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There are an estimated 139 million migrants in the country, according to the World Economic Forum. The cities of Mumbai and Delhi attract the highest number of migrants; the number of migrant workers leaving Mumbai has been unofficially pegged as high as 25-30 lakh. Migrant workers majorly comprise of daily-wage labourers working in the manufacturing and construction industries. They are often denied adequate healthcare, nutrition, housing, and sanitation since many of them work in the informal sector. With no work and no money, and lockdown restrictions putting a stop to public transport, thousands of migrant workers have been seen walking or bicycling hundreds of kilometres (or even more than a thousand kilometres) to go back to their native villages, some with their families. According to most of them, they would rather die from the virus in their villages than starve because of no work in the city.

“Students For Involved Governance and Mutual Action” (SIGMA) responded to the situation with the idea to connect the migrants with opportunities existing around them so that they don’t have to go far away from their homes in search of work.

The ‘think-tank’ SIGMA, was started by a group of students of IIM Ahmedabad, along with two IAS officers Mr Abhishek Sing and Ms Durga Shakti Nagpal and they currently have students from various other IIMs and IITs. Their goal is to create a platform to leverage the fresh perspective of India’s students for effective and innovative governance.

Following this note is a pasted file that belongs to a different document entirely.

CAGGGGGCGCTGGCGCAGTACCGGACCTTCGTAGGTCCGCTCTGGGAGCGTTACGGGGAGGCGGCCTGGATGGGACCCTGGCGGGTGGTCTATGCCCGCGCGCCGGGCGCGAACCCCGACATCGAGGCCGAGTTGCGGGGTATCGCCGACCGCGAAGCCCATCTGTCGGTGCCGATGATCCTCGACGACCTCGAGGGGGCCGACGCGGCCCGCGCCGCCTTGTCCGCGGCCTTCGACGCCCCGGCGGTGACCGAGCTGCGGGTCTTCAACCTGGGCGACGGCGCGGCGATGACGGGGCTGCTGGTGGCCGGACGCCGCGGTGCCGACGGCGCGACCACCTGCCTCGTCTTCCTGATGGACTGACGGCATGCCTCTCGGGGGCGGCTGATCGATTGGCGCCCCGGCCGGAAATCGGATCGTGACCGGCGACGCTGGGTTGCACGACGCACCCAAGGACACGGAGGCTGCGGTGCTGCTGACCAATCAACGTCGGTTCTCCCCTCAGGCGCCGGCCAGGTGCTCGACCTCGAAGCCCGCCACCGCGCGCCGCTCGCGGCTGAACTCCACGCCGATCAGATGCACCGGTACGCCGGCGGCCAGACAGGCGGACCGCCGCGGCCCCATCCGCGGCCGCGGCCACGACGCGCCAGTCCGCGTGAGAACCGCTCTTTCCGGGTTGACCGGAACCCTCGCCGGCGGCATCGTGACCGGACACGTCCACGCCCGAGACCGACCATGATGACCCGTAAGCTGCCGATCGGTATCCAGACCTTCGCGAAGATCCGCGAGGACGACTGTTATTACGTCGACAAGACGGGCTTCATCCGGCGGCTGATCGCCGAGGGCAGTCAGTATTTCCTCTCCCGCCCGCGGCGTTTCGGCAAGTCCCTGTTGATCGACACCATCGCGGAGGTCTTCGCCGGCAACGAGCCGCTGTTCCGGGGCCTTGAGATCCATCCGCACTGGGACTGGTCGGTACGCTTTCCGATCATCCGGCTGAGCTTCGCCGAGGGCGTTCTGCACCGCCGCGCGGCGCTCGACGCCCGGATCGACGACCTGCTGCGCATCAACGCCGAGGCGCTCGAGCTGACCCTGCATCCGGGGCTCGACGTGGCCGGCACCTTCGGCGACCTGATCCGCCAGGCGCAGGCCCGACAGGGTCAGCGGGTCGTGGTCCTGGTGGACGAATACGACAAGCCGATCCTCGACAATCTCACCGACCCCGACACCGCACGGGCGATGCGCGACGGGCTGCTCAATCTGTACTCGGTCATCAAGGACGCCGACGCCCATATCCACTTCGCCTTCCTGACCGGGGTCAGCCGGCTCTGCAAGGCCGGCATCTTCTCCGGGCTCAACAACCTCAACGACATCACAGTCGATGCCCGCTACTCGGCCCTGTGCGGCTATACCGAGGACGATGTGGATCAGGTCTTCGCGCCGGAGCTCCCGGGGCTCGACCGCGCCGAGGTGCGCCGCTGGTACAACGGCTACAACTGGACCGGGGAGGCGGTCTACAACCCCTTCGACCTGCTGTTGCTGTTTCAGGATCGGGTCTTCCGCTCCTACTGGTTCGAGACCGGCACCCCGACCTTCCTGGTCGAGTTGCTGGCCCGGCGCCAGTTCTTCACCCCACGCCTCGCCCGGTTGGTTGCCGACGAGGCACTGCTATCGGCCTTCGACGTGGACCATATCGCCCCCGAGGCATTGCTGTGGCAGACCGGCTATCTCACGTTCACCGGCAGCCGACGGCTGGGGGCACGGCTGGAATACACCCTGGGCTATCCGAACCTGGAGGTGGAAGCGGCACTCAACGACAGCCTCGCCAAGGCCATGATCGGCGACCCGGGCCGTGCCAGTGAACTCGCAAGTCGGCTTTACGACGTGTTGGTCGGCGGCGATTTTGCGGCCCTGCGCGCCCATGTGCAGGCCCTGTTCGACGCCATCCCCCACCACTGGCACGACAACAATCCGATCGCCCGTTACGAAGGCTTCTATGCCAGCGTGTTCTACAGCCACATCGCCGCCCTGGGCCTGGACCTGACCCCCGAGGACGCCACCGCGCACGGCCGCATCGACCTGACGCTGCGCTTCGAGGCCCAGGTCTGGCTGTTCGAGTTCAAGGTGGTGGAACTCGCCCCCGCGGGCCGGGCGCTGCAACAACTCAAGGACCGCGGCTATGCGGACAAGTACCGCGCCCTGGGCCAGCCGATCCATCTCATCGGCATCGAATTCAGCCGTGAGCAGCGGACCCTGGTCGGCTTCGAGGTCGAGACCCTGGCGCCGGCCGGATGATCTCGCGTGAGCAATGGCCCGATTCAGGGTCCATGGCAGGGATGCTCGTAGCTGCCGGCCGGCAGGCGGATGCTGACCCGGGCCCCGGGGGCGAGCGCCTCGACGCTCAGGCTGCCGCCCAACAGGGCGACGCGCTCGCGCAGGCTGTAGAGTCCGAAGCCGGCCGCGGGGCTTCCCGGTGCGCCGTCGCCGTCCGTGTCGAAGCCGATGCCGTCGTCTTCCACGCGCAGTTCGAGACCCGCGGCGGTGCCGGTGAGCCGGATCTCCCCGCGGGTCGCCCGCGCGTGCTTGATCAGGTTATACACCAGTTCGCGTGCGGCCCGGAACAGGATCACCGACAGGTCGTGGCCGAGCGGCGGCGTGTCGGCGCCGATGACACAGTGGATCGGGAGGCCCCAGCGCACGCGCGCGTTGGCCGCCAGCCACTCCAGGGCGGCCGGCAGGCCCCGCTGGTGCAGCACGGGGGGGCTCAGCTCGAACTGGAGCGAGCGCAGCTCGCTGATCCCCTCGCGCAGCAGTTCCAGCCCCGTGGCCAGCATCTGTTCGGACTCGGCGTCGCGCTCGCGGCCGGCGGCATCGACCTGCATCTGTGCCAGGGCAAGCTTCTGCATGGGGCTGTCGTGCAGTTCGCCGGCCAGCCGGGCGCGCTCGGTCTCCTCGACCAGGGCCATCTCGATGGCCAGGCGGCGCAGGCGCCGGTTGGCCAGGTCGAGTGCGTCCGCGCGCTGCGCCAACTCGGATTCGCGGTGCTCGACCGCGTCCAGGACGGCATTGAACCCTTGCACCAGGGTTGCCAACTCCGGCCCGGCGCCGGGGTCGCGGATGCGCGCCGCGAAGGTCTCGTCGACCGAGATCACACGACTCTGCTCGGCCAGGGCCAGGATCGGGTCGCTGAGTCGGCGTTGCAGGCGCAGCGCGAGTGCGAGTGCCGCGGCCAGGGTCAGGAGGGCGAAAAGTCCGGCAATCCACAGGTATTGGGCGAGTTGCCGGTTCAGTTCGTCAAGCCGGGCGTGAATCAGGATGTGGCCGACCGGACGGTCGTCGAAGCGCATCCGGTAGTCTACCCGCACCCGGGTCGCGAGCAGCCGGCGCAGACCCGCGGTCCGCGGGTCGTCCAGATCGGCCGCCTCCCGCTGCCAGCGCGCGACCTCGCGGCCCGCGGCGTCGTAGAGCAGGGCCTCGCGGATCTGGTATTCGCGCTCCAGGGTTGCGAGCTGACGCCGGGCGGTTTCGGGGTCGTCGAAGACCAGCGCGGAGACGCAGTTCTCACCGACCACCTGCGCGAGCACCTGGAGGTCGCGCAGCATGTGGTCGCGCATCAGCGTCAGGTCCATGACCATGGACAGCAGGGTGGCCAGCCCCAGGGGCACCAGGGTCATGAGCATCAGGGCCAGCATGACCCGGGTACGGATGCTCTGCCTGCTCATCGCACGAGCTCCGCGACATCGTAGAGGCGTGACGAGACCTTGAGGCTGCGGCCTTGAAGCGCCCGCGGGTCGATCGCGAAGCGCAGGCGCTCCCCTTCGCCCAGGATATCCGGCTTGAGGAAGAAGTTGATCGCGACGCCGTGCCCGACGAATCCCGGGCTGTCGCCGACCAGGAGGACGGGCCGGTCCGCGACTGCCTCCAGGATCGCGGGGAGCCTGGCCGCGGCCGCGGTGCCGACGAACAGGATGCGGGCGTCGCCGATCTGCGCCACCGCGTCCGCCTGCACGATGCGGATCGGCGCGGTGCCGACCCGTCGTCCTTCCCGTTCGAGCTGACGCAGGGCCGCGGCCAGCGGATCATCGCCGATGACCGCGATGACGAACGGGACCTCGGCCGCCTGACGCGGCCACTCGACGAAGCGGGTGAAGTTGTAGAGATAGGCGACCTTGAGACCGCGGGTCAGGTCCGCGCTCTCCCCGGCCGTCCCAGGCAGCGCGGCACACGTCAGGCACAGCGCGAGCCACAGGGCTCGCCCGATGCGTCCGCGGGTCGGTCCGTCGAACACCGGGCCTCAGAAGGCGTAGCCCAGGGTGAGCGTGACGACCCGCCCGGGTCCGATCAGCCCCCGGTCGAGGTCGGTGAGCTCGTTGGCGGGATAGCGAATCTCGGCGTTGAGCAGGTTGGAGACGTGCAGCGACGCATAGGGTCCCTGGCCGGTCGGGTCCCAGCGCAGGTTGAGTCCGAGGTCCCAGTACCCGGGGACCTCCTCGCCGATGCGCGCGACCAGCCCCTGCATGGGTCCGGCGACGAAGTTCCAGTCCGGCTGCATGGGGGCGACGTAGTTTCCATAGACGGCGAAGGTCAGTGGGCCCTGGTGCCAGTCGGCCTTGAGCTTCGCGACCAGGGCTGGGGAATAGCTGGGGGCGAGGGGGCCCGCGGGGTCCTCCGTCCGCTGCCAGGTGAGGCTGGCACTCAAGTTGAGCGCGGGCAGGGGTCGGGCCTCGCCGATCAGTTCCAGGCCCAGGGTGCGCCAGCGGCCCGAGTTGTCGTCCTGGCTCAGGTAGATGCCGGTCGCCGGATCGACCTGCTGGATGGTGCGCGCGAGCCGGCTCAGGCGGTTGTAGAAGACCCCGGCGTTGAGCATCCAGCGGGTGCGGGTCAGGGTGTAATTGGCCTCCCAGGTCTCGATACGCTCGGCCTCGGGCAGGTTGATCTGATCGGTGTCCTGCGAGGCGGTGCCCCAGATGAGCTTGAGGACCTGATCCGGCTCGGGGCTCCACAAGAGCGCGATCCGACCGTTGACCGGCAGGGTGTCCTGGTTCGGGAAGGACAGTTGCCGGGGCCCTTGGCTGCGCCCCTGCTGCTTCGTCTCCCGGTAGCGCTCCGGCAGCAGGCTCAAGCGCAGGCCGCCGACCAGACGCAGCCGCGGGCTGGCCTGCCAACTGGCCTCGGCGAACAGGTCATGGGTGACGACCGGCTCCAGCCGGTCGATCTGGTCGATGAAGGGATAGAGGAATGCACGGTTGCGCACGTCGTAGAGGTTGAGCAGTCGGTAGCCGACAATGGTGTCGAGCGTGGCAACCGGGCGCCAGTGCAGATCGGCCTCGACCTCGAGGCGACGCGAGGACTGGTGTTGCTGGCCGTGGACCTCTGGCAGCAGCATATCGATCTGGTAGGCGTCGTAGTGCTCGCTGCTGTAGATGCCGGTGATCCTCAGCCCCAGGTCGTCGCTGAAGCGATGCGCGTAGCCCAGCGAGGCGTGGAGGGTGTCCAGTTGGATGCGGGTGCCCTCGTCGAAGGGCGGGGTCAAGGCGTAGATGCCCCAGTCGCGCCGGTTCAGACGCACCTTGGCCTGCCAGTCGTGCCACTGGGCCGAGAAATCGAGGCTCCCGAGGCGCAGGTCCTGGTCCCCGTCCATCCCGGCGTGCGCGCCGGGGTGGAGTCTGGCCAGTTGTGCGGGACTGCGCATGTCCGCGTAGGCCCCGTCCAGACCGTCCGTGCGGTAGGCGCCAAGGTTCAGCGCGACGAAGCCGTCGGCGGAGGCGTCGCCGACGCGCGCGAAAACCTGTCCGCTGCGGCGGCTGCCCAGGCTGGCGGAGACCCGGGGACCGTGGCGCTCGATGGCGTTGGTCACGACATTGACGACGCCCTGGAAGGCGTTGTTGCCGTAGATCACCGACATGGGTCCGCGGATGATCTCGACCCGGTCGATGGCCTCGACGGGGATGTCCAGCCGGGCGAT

Resolving the crisis

The helpline – 8800883323 – “ekatra” was conceptualized by the students to help the hiring of the unskilled, semi-skilled and skilled workers across Delhi-NCR.

“The helpline works two ways, we have both employers and employees on board,” says Shreyash Seth, a third-year undergraduate from IIT Bombay who is a member of the group. “The employers call up and register their demand for the labour, and we connect them to the labourers looking for employment opportunities in that specific region. The migrants can also call and register themselves, and they are connected accordingly to the employers,” he adds. The pilot is being run for the Delhi/NCR region right now, and they are looking to scale it up pan-India. “The project for us is to provide a convincing working model for the government which can be adapted at a bigger scale,” says Harsha Potluri, a third-year UG from IITB. “One of our primary concerns is to make the whole initiative accessible across digital, physical, and telephonic interfaces.” 

To keep up with the scalability of this initiative, they are shifting their project from a single helpline number to a hybrid version. “We plan on building an app with multiple languages to accommodate every individual out there,” says Siddhesh Biyani, a second-year UG, from IITB. With over 15k labourer entries obtained from the helpline number, they’ve now adopted an Interactive Voice Response (IVR) system, as a result of which the numbers have risen exponentially. With their digital platform (android app) under construction, they are currently mapping the labourers to employers at full pace. They are actively looking into making the helpline accessible to more employees and employers, and they are also reaching out to student communities to get volunteers for mapping, databasing, and connecting the stakeholders. In the long run, SIGMA will be working on many issues and will help in improving the penetration of government policy benefits. They are planning to expand their ‘think tank’ and soon they’ll be opening for new recruitments. Visit their website sigmaforindia.com for more details on their projects.

 

Akanksha Sachan I am a liar. Now that we have entered the Epimenides paradox, I’ll like to say that I have developed a recent interest in non-fiction, I love sketching, and I laugh a lot when I get awkward.

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